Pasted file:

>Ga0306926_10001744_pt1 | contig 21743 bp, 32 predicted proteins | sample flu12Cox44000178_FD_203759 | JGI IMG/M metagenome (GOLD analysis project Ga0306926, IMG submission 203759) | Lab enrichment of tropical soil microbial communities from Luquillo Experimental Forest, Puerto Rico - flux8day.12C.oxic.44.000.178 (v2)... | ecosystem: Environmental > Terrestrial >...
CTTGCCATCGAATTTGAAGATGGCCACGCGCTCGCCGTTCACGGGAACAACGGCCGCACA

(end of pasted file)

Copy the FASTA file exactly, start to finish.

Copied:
>Ga0306926_10001744_pt1 | contig 21743 bp, 32 predicted proteins | sample flu12Cox44000178_FD_203759 | JGI IMG/M metagenome (GOLD analysis project Ga0306926, IMG submission 203759) | Lab enrichment of tropical soil microbial communities from Luquillo Experimental Forest, Puerto Rico - flux8day.12C.oxic.44.000.178 (v2)... | ecosystem: Environmental > Terrestrial >...
CTTGCCATCGAATTTGAAGATGGCCACGCGCTCGCCGTTCACGGGAACAACGGCCGCACA